“Africa Diamond Scam” Case Differentiates Alimony and Property Settlement

Marriage is a beautiful thing, and for some people, it is the key to long-lasting happiness and even personal wealth. But even the beauty of marriage can wilt and wither, and what was once a happy flourishing relationship can turn to separation and divorce. In those cases, no amount of money can buy back the happiness of the relationship, and the division of property that is the marker of a relationship ended ensues. When a marriage ends, it often brings with it issues of spousal support – and that spousal support can take different forms.

Alimony is the form of spousal support that most people are familiar with – it is the payment if funds from one spouse to the other for ongoing maintenance. Alimony is designed to allow a recipient spouse to take care of himself or herself. Property settlement, on the other hand, is the division of the assets of the marriage. It is the separation of those things that the marriage has jointly acquired between the two individuals as they move in separate directions.

These two concepts seem similar but have different consequences for tax purposes. Generally speaking, property settlement has few to no tax consequences. Alimony, on the other hand, is taxable as income to the receiving party and deductible as an expense by the paying party. The different treatment does not change whether you are dealing with a multi-million dollar marriage or something much smaller, though the tax amount varies considerably.

The recent Enron case interestingly has even touched the world of divorce and the separation of property with that goes along with it. Byron Georgiou, an attorney associated with the case, entered into a divorce just prior to the completion of that case. Pursuant to the divorce agreement, his ex-wife was to be entitled to 10% of the fees he received from the case. When the case settled, Byron was awarded $55 million in fees. His ex-wife, Maria Leslie, was therefore entitled to $5 million. The language of the marital settlement agreement had placed the provision related to the fee award in the section of the agreement related to division of property. It then used language that clearly identified it as spousal support that was intended to be taxable income for the wife.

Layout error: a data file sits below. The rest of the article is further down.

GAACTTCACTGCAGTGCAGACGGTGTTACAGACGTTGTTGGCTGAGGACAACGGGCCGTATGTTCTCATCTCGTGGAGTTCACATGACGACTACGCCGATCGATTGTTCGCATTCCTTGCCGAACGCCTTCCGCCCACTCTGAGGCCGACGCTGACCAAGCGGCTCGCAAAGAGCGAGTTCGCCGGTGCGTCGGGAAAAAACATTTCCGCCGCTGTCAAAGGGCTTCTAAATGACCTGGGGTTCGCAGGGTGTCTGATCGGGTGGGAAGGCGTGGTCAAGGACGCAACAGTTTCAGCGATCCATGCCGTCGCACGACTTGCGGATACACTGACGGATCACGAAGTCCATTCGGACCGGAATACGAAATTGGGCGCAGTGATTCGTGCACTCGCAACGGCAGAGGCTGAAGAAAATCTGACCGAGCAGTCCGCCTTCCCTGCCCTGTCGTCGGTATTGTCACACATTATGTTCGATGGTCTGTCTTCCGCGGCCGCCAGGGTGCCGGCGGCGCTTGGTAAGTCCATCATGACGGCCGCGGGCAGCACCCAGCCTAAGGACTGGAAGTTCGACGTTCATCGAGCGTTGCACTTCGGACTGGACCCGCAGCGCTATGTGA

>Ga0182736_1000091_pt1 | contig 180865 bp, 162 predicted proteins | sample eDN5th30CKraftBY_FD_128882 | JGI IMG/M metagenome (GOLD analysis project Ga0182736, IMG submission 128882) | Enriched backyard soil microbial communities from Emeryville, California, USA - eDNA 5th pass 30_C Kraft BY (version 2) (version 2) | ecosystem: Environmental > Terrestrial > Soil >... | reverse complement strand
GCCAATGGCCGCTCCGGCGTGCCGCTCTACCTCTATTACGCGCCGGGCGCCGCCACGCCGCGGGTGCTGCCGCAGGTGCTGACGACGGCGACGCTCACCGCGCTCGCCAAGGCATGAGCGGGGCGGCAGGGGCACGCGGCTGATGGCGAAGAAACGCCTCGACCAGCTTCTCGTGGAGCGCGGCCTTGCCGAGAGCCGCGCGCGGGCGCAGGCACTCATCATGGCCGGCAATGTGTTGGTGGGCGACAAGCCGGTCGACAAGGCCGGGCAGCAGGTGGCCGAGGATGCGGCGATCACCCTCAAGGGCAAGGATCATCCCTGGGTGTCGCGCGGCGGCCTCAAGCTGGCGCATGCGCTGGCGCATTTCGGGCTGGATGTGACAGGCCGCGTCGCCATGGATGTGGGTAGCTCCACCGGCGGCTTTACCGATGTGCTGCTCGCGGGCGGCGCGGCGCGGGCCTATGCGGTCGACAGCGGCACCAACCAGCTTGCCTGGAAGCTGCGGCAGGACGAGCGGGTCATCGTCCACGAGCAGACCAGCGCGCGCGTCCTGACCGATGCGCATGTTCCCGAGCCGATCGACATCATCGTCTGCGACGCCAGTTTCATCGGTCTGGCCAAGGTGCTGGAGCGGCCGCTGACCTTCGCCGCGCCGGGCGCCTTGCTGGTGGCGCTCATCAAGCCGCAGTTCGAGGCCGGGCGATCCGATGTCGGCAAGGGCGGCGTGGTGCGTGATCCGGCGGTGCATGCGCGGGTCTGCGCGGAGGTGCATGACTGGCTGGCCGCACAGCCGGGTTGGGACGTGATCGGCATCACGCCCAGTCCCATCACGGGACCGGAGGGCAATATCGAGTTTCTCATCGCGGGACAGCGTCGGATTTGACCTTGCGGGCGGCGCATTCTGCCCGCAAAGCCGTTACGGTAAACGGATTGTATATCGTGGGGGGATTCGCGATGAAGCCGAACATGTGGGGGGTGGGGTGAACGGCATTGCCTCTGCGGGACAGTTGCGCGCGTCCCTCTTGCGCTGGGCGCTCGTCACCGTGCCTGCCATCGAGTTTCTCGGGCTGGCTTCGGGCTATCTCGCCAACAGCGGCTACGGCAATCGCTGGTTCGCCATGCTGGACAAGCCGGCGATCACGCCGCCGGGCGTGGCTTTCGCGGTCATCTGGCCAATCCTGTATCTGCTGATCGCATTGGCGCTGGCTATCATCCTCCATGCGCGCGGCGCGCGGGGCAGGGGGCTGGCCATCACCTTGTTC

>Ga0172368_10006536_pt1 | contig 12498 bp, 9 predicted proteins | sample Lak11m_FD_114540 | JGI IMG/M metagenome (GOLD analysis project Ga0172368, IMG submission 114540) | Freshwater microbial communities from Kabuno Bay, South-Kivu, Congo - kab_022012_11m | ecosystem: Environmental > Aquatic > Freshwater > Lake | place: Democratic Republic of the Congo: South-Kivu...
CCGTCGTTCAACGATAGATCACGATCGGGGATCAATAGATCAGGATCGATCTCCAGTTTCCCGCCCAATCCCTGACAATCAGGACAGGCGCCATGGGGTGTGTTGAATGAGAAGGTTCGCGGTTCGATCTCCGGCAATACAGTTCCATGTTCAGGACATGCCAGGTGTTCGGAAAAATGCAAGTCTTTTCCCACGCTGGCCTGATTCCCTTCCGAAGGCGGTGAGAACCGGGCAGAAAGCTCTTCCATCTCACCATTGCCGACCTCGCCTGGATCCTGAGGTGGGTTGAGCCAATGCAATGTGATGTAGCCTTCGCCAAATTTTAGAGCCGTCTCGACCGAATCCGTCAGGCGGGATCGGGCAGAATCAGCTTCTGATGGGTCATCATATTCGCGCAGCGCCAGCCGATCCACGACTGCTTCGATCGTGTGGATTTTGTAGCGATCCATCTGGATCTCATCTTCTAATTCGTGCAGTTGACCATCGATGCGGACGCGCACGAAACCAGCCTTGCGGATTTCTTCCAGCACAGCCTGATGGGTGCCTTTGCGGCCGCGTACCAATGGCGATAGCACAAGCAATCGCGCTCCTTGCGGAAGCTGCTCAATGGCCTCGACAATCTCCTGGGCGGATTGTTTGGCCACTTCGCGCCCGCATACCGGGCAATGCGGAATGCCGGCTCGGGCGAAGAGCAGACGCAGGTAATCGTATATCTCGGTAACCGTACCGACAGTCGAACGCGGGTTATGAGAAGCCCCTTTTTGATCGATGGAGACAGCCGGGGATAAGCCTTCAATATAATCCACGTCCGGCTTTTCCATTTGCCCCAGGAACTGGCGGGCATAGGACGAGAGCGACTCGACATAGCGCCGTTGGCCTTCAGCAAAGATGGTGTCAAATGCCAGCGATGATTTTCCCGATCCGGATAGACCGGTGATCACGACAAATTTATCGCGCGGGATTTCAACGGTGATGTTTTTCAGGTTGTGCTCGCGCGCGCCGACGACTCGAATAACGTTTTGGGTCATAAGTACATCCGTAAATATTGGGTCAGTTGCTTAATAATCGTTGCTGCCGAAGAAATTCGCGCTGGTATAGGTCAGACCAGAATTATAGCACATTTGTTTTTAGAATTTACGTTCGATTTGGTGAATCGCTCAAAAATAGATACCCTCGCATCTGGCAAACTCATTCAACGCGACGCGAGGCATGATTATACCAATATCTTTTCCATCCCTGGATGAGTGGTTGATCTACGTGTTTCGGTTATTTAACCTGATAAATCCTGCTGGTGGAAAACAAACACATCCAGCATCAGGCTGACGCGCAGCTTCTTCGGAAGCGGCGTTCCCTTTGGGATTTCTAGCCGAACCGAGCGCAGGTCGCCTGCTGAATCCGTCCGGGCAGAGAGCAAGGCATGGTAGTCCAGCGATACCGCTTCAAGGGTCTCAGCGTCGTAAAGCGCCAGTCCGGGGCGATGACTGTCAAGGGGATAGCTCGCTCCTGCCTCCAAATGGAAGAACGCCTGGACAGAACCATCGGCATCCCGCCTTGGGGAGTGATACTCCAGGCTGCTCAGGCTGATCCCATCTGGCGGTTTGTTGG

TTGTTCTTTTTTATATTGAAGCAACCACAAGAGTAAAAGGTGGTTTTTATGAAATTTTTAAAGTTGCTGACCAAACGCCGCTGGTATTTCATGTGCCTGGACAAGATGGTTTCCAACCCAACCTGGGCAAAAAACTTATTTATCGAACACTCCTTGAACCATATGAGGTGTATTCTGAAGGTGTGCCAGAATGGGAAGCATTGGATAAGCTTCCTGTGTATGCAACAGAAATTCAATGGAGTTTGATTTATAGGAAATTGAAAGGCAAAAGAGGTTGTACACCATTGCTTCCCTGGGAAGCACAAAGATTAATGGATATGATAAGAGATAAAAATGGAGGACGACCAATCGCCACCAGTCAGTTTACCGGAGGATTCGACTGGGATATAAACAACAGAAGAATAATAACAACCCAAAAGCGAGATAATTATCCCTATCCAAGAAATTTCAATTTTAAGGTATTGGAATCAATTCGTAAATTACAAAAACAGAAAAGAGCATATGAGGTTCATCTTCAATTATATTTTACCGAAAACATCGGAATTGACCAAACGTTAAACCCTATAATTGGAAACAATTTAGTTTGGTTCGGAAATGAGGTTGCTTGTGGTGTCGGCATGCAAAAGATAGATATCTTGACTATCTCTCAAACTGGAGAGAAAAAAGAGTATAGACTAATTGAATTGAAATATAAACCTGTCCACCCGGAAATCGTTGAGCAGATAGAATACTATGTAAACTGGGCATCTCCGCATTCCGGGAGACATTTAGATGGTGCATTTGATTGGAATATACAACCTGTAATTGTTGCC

The responsibility to pay taxes is a serious one, and the United States Tax Court does not make exceptions based on mental health or divorce. Ms. Leslie was recently in front of them for failure to pay taxes. She had multiple arguments regarding the amount of taxes she was due and for which tax year. Leslie had been scammed for $400,000.00 in an African diamond scam, and the issues before the court related to whether the funds were intended as spousal support or were instead a division of marital property.

Leslie was fortunate to have the court find that money she had been swindled in the scam was properly considered a theft loss that she could legally write off. However, the court also found that the income she received from her ex-husband’s participation in the Enron litigation was taxable income to her. The court found that the language in the agreement identified it as such, even though it was in the section of the agreement on property settlement and even though it did not include any provision for termination at the time of her death.

Teasing out whether support is intended to serve as alimony or as a property settlement can have major consequences for both spouses. That’s one of the reasons it’s so important to make sure your divorce papers are handled by an experienced attorney who is an expert in California divorce law. Contact the attorneys at the Law Offices of Judy L. Burger today to learn how our attorneys can help in your case: (415) 293-8314.